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Latest Updated by 2006-08-08 09:16:32
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The Communist Party of China (CPC) unveiled a package of "dos and don'ts" governing official promotions and transfers in a bid to avoid corruption and nepotism.

Researchers said the regulations aim to realize smooth and transparent tenure changes for Party and government officials at the county level and above.

Leading officials should not hold key positions in the Party and government agencies of their birthplaces, they said. Moreover, married couples should not be put under the same leadership, nor should one spouse become "the boss of the other" in Party or governmental organizations.

Officials of the CPC Central Committee, the State Council, and the Standing Committee of the National People's Congress are also required to abide by the regulations.

They are stipulated in the Temporary Provisions on the Avoidance of Leading Officials, which were announced over the weekend by the General Office of the Communist Party of China Central Committee.

The Temporary Provisions on the Tenure of Leading Officials and the Regulations on the Transfer of Leading Officials were also unveiled amid the ruling party's latest efforts to curb corruption.

Before the CPC's 17th Congress, which is to be held during next year, the Party official appointments and governmental chiefs' elections have been in full swing.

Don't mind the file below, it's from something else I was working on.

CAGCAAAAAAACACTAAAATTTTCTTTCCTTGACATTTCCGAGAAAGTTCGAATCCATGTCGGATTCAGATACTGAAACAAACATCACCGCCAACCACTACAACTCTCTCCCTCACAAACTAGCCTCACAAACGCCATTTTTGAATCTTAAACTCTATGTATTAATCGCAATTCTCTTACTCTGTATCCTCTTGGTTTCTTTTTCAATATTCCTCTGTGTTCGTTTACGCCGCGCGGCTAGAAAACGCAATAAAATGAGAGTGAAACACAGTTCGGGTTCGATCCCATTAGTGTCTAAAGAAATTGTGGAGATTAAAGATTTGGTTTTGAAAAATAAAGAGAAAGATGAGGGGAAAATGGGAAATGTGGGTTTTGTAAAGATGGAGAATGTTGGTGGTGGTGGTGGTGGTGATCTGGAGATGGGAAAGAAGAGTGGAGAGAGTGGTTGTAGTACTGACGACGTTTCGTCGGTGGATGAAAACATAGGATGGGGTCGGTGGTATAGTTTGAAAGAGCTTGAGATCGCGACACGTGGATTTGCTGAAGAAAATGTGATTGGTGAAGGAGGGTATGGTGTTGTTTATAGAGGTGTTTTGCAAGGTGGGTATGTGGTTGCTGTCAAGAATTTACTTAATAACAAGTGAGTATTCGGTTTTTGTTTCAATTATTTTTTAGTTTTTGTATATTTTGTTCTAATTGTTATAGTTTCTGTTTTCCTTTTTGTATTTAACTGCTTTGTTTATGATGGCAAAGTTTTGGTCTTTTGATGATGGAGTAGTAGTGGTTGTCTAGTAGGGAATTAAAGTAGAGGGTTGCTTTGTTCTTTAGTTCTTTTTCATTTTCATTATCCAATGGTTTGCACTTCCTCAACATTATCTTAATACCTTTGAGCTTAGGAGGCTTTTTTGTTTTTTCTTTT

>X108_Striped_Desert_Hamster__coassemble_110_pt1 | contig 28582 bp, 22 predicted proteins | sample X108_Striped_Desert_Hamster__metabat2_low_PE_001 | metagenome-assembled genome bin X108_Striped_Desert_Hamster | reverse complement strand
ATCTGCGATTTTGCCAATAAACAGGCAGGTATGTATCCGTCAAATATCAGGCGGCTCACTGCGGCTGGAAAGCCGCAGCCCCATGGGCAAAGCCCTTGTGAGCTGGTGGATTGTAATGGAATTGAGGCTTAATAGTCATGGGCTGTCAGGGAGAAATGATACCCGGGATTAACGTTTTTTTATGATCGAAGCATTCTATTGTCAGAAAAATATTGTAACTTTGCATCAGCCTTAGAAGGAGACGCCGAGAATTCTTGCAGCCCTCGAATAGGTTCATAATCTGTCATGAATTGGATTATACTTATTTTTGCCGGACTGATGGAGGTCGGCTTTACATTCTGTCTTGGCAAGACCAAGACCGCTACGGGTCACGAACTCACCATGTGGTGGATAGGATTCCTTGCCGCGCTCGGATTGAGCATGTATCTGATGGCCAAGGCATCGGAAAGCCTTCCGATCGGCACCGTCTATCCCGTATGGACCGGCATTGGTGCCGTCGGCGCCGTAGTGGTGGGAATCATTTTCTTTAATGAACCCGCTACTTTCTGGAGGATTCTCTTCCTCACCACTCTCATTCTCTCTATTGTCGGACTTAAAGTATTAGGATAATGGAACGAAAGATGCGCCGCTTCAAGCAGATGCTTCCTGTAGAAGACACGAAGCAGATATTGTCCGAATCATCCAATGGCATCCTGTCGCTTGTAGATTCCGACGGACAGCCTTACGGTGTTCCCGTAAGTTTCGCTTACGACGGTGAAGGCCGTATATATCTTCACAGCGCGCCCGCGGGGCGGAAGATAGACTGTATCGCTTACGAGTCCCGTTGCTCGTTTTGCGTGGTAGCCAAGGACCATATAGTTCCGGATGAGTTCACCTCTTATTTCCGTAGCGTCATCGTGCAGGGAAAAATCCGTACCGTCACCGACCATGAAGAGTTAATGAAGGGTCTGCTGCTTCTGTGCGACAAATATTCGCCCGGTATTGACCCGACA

By the end of this year or early 2007, the CPC is scheduled to finish Party chief appointments for five-year terms of office in the mainland's 2,861 counties.

It is determined to appoint the cadres, around the age of 45 and holding bachelor's or higher degrees, as county-level Party chiefs to consolidate its ruling power at the grassroots level.

Along with the appointment of new county Party chiefs, heads of county governments will also be elected this year and in early 2007, according to a schedule made by the National People's Congress in March.

The tenure shift has already taken place at the provincial and cabinet department level since late 2005.

However, position shifts in some cities come too frequently. In a typical case, the industrial city of Handan in North China's Hebei Province had seven mayors from 1993-2004. "The practice is no good for local residents," declared the People's Daily.

To avoid similar happenings, the provisions required officials to stop sudden promotions and transfers and work for their full tenures.

The provisions also limited the officials to a maximum of 10 years (two tenures) at the same position and place. Afterwards, "they must be transferred to other positions or other places," the provisions say.

Party chiefs and government heads at county-level should be regularly rotated within a city, and city-level party chiefs and mayors should be shifted from city to city in a province.

The provisions have already been piloted in Sichuan. Officials at the county level and above have all taken positions away from their birthplaces or have been shifted or promoted to a different place during the past three years.

The changes have their critics. "I don't think it's a good practice as some officials have to leave behind their families, and it will also increase public spending if they often commute between the cities where they work and families," said Ma Shoulong, a professor at Renmin University of China.

Editor: Donald

By: Source: China Daily Website
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